Highlights far out weigh the hard times on my walk. The first big moment for me is finally arriving at Mt MacDonald after the long climb up from Low Saddle. Finally I’m in alpine country, above the tree line, the country I love so much, I recognise Mt Timbertop and can place myself in context geographically. For the most part I have brilliant weather on my trip. Walking the Crosscut Saw and Mt Speculation under clear blue sky is spectacular. The alpine scenery is a highlight for the entire trip, particularly the Main Range and Mt Jagungal areas of Kosciuszko National Park, areas I find starkly beautiful and intimidating all at once. Other highlights come via the generosity of strangers met along the way, 3.5 litres of water from a 4WD camper packing up, this saves me a 1hr side trip to a creek in a dry section near The Nobs, on another occasion it’s the gift of a banana and orange from 2 mountain bikers. In Thredbo it’s happy relaxed company and a dinner cooked and shared with 3 young guys I’d met by chance several days earlier at Cowombat Flat, me walking the AAWT, they an overnight trip to Mt Pilot.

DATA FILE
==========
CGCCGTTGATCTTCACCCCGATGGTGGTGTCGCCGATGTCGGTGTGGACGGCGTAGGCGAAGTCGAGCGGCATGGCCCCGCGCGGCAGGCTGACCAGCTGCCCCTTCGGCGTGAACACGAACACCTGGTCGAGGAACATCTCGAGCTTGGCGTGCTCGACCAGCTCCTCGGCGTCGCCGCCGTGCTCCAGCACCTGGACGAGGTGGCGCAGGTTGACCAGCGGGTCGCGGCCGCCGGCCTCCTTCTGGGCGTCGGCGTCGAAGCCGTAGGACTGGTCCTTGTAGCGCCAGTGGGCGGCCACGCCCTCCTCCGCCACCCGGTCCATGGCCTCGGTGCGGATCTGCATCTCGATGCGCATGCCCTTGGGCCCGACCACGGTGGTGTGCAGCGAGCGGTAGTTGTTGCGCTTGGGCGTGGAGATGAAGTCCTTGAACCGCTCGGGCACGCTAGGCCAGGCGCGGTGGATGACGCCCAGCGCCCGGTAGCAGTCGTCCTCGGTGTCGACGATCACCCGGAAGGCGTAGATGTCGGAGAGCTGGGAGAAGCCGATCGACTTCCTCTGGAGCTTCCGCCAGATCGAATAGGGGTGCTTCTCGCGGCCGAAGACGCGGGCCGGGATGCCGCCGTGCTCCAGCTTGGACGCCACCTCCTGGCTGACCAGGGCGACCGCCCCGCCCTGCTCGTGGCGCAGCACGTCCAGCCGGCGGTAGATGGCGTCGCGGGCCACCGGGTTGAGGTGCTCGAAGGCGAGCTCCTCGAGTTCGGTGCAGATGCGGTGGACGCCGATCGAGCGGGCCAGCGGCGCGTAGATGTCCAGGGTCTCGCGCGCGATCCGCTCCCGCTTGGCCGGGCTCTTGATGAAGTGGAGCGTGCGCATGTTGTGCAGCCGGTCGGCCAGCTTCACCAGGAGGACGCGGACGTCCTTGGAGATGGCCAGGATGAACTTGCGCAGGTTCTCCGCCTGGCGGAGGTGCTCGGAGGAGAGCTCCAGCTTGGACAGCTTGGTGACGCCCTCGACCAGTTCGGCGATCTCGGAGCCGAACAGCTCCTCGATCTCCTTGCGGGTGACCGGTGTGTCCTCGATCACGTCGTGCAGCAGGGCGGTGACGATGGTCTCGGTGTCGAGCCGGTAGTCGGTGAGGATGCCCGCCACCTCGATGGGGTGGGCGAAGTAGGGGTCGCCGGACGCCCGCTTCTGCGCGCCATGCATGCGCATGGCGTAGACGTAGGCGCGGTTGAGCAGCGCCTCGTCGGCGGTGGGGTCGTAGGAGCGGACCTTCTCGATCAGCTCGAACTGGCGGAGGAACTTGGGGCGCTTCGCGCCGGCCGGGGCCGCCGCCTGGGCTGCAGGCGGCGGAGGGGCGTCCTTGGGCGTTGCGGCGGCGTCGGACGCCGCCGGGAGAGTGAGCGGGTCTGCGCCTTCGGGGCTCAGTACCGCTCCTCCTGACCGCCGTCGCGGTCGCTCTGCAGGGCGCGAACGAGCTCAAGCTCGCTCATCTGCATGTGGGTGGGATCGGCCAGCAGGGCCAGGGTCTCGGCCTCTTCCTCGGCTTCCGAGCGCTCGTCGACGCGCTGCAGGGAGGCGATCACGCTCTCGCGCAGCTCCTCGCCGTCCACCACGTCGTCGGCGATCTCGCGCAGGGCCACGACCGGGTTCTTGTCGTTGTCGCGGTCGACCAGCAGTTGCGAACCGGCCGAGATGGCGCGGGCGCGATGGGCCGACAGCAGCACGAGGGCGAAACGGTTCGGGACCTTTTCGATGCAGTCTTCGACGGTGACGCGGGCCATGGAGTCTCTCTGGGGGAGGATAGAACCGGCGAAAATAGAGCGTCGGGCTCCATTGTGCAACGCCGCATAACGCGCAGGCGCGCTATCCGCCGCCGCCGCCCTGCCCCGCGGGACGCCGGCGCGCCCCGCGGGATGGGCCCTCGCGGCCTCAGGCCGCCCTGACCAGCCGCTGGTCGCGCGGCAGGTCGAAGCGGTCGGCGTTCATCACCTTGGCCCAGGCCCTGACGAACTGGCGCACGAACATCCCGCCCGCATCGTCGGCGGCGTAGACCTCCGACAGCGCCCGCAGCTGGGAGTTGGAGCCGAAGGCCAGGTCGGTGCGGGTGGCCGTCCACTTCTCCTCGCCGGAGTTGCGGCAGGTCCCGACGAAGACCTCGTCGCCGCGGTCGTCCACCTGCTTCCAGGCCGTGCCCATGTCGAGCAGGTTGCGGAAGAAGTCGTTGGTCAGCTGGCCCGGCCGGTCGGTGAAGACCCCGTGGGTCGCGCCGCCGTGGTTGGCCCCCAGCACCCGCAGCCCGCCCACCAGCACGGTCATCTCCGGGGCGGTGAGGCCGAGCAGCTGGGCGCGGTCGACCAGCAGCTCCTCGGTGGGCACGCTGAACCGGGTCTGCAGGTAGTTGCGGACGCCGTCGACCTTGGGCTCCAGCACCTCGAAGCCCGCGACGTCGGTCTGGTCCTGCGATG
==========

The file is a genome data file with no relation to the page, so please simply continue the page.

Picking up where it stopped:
I walk and camp through 2 full moons on my trip, what stunning nights these create, I’d fall asleep for a couple of hours only to be awoken by a light so brilliant I’d layer up and head outside to stare in wonder. When the moon is gone it’s the midnight show of stars and the milky way that lure me from the tent in the middle of the night to stand outside in awe until I get too cold and retreat back to my sleeping bag. Food becomes a highlight as the trip goes on my hunger increases. As I walk towards each food resupply box stashed in the bush I try to remember what I’d packed. Thankfully I’d put the time and effort in to ensuring there was a wide variety of food so I never get tired of any one item. My favourite food moment would have to be the packet of naan bread toasted on top of the tiny pot belly stove in Mt Wills Hut as I thawed out and my gear dried out around me following a cold wet day…note to self, always pack naan bread in the resupply box when theres the potential for a wood stove or fire.